Amphibians, Reptiles, & Fish
Amphibians, reptiles, and fish are found at all elevations within Sequoia and Kings Canyon National Parks and certain species may be found at all times of the year. Their occurrence ranges from common (e.g. western fence lizards) to extirpated (locally extinct) (e.g. foothill yellow-legged frogs). The parks also have numerous species of exotics such as the bullfrog and many species of fish, which were brought into naturally fishless lakes to make the area more attractive to anglers.
The introduction of fish has had many unintended effects - the most dramatic being the resulting decline in the mountain yellow-legged frog populations (federally listed as endangered) due to predation. Scientists have investigated the role of other causative factors in their decline, such as acid deposition, UV-B radiation, and disease, but predation is clearly the main problem. When fish are present, they eat frogs, force frogs into marginal habitat, and fragment the population, the latter of which hinders recolonization. Wildlife management staff currently remove exotic fish from some naturally fishless lakes to help restore the native frog population.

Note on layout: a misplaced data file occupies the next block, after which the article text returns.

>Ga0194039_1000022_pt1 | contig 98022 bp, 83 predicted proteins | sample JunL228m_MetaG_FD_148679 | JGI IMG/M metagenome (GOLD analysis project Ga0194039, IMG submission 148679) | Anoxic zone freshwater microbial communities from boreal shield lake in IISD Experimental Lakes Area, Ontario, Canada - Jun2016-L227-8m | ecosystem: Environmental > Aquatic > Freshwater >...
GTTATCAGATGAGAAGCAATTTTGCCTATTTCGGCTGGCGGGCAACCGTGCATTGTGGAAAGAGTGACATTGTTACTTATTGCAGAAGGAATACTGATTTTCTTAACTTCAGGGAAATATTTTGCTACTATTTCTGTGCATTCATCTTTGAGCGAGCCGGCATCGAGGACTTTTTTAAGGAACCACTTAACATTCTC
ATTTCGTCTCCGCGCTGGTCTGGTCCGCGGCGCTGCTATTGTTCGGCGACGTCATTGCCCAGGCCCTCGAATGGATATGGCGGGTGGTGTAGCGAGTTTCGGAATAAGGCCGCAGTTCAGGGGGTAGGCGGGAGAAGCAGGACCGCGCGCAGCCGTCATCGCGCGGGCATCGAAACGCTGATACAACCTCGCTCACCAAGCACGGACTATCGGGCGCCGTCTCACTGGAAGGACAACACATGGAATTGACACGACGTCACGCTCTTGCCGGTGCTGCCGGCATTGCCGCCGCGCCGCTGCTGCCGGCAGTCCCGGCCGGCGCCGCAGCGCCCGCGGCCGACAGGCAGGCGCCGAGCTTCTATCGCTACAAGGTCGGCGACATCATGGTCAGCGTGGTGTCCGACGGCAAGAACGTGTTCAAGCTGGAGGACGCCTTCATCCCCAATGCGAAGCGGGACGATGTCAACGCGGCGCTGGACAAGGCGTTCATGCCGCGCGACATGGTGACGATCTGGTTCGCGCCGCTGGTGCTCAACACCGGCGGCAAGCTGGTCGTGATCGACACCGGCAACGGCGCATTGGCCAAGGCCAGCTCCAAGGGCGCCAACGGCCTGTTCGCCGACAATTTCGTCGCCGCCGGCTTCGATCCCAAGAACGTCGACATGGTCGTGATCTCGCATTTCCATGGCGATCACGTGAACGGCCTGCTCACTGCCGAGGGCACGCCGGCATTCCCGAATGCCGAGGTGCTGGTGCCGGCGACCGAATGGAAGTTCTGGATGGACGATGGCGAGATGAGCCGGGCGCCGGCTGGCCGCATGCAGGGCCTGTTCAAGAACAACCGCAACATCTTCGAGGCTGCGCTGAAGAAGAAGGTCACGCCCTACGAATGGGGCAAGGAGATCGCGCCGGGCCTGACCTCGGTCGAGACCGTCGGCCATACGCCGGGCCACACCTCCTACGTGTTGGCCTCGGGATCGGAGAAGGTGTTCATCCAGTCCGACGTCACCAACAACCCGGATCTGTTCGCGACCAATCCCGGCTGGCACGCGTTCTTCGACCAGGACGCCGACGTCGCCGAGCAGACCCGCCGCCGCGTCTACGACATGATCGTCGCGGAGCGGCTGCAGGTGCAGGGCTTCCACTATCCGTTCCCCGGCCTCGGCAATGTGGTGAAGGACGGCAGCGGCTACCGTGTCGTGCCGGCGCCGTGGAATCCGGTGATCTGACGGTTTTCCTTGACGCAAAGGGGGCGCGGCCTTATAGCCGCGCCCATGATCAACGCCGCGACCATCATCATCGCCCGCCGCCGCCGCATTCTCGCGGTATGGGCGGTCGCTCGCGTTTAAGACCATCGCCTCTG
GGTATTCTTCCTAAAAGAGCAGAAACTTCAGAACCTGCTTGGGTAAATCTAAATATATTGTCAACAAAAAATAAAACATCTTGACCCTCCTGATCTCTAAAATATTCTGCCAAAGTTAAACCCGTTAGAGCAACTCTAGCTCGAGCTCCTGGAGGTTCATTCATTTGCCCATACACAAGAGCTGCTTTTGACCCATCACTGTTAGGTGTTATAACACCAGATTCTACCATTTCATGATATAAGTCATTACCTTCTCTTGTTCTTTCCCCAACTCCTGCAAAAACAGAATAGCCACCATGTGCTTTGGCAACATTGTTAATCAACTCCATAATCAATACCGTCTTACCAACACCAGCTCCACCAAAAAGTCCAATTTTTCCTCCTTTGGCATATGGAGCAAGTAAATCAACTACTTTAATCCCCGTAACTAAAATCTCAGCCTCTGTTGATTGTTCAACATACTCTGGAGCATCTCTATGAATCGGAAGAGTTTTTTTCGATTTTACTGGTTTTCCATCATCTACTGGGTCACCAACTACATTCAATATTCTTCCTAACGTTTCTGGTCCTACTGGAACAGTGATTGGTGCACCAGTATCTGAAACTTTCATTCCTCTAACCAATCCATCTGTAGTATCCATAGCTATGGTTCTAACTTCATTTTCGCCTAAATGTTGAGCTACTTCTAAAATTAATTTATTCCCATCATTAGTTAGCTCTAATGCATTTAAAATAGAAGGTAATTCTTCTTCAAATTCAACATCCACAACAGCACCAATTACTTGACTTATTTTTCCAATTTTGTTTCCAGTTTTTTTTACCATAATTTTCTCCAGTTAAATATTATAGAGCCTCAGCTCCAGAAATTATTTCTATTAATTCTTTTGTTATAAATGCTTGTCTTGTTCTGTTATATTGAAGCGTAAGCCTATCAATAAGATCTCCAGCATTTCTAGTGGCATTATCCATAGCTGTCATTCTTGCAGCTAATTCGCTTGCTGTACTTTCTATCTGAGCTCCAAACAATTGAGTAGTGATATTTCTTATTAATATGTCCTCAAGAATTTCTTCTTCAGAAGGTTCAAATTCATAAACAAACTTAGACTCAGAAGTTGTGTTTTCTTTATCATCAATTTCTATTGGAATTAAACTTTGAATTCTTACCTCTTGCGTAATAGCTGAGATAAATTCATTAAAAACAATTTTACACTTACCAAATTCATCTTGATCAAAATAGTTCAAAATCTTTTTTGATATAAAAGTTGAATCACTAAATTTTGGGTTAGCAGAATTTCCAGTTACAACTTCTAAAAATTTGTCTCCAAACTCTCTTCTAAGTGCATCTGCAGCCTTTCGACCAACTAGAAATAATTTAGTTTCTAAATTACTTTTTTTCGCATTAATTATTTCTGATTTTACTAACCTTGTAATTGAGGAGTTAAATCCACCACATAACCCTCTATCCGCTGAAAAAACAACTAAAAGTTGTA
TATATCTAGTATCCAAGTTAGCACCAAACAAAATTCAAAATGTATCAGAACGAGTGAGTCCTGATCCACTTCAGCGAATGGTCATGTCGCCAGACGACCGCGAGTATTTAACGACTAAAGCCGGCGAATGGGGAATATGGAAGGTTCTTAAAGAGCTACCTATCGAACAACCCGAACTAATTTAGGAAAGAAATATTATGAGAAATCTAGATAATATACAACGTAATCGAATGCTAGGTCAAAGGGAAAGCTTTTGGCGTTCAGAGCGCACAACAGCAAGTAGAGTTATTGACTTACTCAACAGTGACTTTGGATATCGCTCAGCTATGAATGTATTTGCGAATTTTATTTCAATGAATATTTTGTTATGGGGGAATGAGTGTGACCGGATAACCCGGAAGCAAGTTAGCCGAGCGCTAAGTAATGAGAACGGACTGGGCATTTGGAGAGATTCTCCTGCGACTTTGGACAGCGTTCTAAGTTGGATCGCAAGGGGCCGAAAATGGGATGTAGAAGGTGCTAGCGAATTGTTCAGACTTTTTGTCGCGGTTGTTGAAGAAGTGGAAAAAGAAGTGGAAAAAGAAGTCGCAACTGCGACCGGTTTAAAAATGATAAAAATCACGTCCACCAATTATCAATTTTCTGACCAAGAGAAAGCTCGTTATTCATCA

In order to monitor the density, distribution, and species composition of native and exotic fish, counts are regularly conducted along set transects. Transects of western pond turtles in low elevation rivers and streams are another important monitoring project. These turtles are impacted negatively by non-native bullfrogs that eat the young.